The 80/20 Principle, also known as the Pareto Principle amongst others, is a principle that most of us are possibly aware of but rarely use in our daily lives. That is really sad because we can use the Pareto Principle to manage our business or work far more effectively. Vilfredo Pareto, the Italian engineer and economist, had observed that in his country eighty percent of the wealth was owned by twenty percent of the people. Years later, in 1941, Dr. Joseph Juran stumbled upon Pareto’s work and recognized the Pareto Principle as an almost universal phenomena and called the principle “the vital few and the trivial many”.
The basic premise of The Pareto Principle is that where two related data sets or groups exist (typically cause and effect or input and output):
- 80 percent of output is produced by 20 percent of input, OR
- 80 percent of outcomes are from 20 percent of causes, OR
- 80 percent of contribution comes from 20 percent of the potential contributors.
- 80 percent of results come from 20 percent of efforts
- 80 percent of activity will require 20 percent of resources
- 80 percent of the results come from 20 percent of the workers
- 80 percent of revenue comes from 20 percent of customers
- 80 percent of complaints come from 20 percent of customers
- 80 percent of sales will come from 20 percent of sales people
- 80 percent of usage come from 20 percent of the features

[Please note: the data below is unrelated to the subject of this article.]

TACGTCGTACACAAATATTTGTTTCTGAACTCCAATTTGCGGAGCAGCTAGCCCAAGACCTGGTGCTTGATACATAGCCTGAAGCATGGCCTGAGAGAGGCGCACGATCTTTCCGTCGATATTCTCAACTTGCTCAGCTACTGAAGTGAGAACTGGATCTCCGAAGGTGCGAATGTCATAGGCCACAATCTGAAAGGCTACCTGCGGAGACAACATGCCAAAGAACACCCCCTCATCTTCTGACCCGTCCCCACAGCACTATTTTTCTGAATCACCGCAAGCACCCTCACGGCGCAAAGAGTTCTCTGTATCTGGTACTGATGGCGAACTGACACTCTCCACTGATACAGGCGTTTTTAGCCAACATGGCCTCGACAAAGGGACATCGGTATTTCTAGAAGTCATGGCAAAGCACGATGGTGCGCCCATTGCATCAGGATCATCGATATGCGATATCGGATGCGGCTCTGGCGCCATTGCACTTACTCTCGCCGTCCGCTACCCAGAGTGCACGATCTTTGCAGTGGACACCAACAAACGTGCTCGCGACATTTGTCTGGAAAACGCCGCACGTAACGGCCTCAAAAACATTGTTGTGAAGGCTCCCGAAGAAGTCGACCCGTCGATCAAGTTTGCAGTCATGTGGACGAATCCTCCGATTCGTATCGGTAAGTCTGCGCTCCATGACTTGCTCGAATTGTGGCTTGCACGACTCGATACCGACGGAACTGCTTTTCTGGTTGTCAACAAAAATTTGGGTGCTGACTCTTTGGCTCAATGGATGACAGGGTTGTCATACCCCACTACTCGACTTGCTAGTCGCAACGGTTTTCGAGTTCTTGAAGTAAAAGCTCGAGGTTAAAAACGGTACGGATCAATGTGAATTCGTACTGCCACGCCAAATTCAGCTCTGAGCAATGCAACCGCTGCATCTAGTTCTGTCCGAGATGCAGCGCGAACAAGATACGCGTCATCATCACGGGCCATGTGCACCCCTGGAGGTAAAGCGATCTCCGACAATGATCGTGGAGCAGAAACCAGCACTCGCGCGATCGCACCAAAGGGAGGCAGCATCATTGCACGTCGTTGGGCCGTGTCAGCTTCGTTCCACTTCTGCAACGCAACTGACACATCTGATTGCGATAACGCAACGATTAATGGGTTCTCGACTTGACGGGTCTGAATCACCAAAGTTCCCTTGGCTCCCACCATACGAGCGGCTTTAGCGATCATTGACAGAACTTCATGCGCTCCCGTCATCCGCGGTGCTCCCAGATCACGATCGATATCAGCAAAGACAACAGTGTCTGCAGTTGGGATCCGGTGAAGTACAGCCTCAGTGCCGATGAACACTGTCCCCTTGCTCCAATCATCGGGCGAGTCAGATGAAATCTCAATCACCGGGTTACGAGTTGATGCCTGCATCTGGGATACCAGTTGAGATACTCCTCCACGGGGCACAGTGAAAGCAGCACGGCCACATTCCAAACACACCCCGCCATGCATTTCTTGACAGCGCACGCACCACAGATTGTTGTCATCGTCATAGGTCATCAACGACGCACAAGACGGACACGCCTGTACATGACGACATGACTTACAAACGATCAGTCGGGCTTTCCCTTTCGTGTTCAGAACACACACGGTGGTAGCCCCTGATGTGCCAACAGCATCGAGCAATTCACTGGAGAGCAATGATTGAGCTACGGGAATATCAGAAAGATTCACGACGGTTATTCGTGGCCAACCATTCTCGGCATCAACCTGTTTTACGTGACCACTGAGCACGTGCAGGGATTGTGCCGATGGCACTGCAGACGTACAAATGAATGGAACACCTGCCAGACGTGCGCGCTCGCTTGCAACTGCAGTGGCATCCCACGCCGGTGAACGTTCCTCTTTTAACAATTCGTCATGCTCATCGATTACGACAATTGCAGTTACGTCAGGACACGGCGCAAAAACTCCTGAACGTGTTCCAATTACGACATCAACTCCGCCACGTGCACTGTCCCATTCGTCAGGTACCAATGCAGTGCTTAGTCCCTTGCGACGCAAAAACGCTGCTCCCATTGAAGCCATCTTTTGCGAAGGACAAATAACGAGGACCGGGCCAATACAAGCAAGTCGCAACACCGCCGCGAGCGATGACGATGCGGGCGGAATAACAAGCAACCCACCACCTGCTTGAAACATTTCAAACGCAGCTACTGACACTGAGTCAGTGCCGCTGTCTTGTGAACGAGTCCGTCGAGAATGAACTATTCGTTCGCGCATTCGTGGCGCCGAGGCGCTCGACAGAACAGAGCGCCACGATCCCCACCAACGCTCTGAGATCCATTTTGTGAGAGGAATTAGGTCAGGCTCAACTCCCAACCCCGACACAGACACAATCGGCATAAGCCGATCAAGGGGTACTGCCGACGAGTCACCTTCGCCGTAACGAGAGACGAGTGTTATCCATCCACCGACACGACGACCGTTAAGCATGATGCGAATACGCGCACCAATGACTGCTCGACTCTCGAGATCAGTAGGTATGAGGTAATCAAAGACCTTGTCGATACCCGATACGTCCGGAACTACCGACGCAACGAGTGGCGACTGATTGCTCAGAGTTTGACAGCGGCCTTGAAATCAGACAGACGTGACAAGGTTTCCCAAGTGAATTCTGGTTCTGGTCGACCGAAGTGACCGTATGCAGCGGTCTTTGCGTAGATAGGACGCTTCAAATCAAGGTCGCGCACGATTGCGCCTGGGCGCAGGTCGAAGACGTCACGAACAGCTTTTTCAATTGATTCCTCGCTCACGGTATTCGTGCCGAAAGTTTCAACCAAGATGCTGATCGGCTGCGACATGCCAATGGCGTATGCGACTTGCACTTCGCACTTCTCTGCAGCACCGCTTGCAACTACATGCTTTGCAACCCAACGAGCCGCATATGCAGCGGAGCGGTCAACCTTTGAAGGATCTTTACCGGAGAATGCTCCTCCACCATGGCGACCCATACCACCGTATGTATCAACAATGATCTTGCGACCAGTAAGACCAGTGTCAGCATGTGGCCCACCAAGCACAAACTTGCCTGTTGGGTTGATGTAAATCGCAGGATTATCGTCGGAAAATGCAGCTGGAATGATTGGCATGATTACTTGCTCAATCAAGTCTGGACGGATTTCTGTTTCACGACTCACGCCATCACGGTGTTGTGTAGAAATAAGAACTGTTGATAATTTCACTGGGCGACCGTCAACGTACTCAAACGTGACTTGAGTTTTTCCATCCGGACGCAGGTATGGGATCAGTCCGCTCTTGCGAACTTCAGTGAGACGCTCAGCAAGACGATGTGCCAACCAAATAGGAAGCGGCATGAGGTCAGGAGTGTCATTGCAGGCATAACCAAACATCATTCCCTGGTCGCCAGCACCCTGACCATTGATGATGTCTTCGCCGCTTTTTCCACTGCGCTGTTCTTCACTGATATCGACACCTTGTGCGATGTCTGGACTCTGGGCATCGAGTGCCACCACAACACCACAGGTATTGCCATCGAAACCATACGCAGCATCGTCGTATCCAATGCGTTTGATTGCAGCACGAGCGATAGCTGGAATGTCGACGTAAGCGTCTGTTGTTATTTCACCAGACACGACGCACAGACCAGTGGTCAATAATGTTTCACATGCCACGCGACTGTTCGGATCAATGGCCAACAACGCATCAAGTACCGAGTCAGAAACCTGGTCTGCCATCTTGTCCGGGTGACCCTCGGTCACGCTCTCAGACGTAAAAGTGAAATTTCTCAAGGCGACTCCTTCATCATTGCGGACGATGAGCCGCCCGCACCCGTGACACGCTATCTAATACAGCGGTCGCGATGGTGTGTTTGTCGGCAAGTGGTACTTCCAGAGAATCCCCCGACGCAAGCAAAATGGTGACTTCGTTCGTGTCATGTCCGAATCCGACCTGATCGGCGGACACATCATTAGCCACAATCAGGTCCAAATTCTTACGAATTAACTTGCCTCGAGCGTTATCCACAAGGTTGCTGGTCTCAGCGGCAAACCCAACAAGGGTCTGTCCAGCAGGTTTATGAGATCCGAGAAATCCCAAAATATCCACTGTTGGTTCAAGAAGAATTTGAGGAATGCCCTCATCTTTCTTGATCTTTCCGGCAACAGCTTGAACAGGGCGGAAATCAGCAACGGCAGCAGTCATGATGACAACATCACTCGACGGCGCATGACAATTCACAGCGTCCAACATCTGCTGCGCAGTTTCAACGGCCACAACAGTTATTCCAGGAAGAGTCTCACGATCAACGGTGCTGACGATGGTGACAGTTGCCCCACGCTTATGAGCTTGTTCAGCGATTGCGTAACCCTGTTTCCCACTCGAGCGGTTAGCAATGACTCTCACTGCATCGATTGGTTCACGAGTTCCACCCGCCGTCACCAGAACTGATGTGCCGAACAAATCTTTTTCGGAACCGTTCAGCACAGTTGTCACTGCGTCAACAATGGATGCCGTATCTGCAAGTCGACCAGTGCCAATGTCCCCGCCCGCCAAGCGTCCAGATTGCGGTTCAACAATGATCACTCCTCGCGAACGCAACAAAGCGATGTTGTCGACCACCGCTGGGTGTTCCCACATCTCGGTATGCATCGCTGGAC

- 80 percent of a restaurant’s turnover comes from 20 percent of its menu
And so on.
The precise ratio in a situation could be different to 80:20, but the principle does apply and in many cases the actual ratio may not be too far from the 80:20 rule. The principle has immense applicability in real life – always focus on the 20% that really matters; that is, the ones that are likely to produce 80% (or 70% or 90% or majority) of the results. Avoid the trivial. Unfortunately, most of us end by wasting our time, effort and resources on the not so important stuff. And this applies in almost everything that we do.
Obviously, the Pareto Principle has immense importance and applicability in marketing as well; let’s see how:
80/20 and Targetting
All of us do our region-wise/state-wise/city-wise analysis of sales. We are likely to find that the 80% of our sales are likely to be coming from 20% of the regions/states/cities. The Pareto Principle is extremely important to identify our priority markets and concentrate our efforts there. I am sure that many of us follow the Pareto Principle in targetting; equally, many of us don’t.
80/20 and Marketing Investments
Almost all marketers believe in multi-media campaigns, putting monies in TV, print, outdoors, radio, activation and, increasingly, digital. Even within, let’s say, a TV plan, we take multiple channels in the belief that we should not miss out on any potential consumer. We rarely try and analyse, post running a campaign, which of the media or vehicles gave us better bang for the buck. Because if we did, we will find that 80% of our campaign results came from 20% of our campaign messages.
John Wanamaker and others are said to have made this point: ‘Half the money I spend on advertising is wasted; the trouble is I don’t know which half.’ And he may have a point – we just don’t take the trouble to identify what has not worked and to plan our marketing investments as carefully and sensibly as we should.